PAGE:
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Odinga Says He Will Respect Jurists

FILE: Kenya's opposition leader and presidential candidate Raila Odinga, of the Azimio La Umoja (Declaration of Unity) One Kenya Alliance, walks on the day of filling a petition challenging the presidential election result, in Nairobi, Kenya. Taken 8.22.2022

Kenyan opposition leader Raila Odinga, who is contesting his loss in this month's presidential election in the Supreme Court, said he will respect the court's ruling - but still believes he won.

Odinga's legal team has lodged a case alleging that a team working for Deputy President William Ruto hacked into the election system and replaced genuine pictures of polling station result forms with fake ones, thus increasing Ruto's share of the Aug. 9 vote.

Ruto, who was declared president-elect, denied the allegations. The election commission has split and filed competing responses - four commissioners disowned the result, and the chairman and two others supported it.

The publication The East African reports that a delegation of jurists from other African countries has arrived in Nairobi to observe the legal challenges mounted against the election.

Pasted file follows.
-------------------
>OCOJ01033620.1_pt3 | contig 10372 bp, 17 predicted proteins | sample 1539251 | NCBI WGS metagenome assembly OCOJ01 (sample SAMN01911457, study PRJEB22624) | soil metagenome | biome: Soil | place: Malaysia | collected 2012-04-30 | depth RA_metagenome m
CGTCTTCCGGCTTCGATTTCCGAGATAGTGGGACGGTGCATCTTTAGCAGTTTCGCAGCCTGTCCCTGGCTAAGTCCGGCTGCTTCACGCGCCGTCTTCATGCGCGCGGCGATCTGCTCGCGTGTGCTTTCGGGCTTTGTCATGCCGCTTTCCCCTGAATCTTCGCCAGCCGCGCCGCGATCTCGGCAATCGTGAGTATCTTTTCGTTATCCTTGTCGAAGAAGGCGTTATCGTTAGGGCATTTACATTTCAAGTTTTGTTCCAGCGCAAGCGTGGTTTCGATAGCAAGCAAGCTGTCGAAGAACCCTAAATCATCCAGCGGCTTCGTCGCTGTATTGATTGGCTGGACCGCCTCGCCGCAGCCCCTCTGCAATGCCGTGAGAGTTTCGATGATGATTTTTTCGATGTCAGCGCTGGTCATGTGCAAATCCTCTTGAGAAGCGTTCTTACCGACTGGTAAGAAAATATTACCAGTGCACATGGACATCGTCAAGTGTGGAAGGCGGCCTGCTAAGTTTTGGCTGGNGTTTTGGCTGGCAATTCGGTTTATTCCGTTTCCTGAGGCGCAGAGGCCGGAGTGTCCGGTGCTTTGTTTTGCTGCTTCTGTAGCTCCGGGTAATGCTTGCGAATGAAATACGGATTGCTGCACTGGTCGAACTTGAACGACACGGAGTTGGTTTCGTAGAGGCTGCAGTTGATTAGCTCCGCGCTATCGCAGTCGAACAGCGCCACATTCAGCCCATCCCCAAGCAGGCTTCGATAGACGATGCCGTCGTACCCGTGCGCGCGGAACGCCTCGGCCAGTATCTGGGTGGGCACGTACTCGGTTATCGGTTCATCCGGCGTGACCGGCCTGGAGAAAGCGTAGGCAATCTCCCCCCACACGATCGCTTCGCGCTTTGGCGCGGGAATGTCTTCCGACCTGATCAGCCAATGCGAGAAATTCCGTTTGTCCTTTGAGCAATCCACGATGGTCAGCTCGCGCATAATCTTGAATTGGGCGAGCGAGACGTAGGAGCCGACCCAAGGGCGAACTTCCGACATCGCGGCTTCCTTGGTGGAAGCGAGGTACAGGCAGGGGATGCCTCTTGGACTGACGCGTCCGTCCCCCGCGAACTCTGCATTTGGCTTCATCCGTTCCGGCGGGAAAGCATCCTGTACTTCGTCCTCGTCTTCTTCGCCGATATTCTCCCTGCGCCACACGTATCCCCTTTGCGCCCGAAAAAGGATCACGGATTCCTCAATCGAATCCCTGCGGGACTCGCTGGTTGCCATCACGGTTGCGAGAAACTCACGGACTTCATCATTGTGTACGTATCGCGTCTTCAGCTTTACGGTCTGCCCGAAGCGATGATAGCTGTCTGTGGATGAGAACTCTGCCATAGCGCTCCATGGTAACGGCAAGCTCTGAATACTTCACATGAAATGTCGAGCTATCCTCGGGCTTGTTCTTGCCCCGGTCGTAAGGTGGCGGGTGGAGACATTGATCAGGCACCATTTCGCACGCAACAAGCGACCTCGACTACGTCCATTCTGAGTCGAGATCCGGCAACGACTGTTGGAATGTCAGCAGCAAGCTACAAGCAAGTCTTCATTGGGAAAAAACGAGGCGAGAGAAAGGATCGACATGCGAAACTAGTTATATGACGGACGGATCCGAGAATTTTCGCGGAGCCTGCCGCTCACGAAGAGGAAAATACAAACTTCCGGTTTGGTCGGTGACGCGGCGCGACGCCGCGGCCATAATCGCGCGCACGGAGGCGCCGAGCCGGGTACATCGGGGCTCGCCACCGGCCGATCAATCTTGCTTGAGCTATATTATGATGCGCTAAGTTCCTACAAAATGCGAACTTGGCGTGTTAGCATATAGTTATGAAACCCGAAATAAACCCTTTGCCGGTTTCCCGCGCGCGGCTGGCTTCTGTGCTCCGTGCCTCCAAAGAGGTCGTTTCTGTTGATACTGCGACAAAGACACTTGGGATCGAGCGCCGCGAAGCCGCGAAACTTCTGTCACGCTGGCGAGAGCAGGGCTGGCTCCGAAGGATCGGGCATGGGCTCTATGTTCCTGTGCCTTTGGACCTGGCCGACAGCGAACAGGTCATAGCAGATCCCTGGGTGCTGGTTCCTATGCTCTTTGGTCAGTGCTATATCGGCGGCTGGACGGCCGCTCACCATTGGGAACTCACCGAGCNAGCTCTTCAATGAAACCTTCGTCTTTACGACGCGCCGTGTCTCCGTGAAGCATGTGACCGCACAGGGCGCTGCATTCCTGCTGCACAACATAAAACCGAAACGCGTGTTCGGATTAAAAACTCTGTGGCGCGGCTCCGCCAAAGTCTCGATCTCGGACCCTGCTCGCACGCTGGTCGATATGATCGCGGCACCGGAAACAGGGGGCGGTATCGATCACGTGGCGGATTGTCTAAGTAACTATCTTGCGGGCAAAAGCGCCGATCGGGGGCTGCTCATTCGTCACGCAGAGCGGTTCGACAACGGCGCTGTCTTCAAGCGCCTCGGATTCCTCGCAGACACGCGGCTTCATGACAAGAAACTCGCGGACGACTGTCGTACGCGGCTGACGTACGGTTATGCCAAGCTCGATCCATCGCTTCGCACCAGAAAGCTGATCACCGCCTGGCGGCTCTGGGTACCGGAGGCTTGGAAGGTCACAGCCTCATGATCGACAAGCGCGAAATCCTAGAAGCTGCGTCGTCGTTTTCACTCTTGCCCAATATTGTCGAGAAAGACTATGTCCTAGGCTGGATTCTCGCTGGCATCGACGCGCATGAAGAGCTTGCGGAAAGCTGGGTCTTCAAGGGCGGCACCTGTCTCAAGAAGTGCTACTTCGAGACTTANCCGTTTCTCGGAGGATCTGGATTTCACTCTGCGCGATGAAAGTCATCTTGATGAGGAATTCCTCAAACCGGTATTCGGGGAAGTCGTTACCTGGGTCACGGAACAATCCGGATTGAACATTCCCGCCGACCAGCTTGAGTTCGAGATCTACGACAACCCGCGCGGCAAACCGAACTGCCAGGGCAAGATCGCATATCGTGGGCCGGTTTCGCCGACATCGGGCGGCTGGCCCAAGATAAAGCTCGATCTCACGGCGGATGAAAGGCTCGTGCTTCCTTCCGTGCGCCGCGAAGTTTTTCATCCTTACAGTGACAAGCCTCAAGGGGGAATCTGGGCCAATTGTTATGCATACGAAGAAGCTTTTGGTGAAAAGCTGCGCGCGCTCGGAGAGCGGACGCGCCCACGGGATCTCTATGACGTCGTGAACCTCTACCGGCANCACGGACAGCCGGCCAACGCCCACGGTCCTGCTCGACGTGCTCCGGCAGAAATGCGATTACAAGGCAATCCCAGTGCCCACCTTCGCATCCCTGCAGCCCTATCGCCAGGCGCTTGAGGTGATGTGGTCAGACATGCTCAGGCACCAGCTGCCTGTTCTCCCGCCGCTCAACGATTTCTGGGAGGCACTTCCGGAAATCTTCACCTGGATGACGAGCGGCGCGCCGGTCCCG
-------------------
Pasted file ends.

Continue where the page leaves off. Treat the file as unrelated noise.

The publication says retired Tanzania Chief Justice Mohammed Chande Othman heads the delegation, which also includes president of the Electoral Court of South Africa Henry Boissie Mbha, Moses Chinhengo from Lesotho's Court of Appeal, Lillian Tibatemwa-Ekirikubinza of the Supreme Court of Uganda, and Malawi Supreme Court of Appeal jurist Ivy Kamanga.

The international panel will reportedly attend all Kenya Supreme Court hearings on the election and document the proceedings.

This is Odinga's fifth run at the presidency, blaming previous losses on rigging, claims that have twice sparked deadly protests in East Africa's wealthiest and most stable nation.

Odinga said he had proof that he had won the election, which requires a candidate to receive 50% of the vote plus one. He wants a recount.

"We should be announced as the winners," Odinga told Reuters. However, he added: "if the courts decide otherwise, we will basically respect the ruling of the courts."

When asked if there were any circumstances under which he would not accept the ruling, he said:

"I don't really want to appear as if I'm trying to blackmail the Supreme Court. I want the Supreme Court to hear this case impartially ...I don't want to speculate."

The Supreme Court must rule by Sept. 5.

This report was prepared using information from Agence France-Presse and from The East African.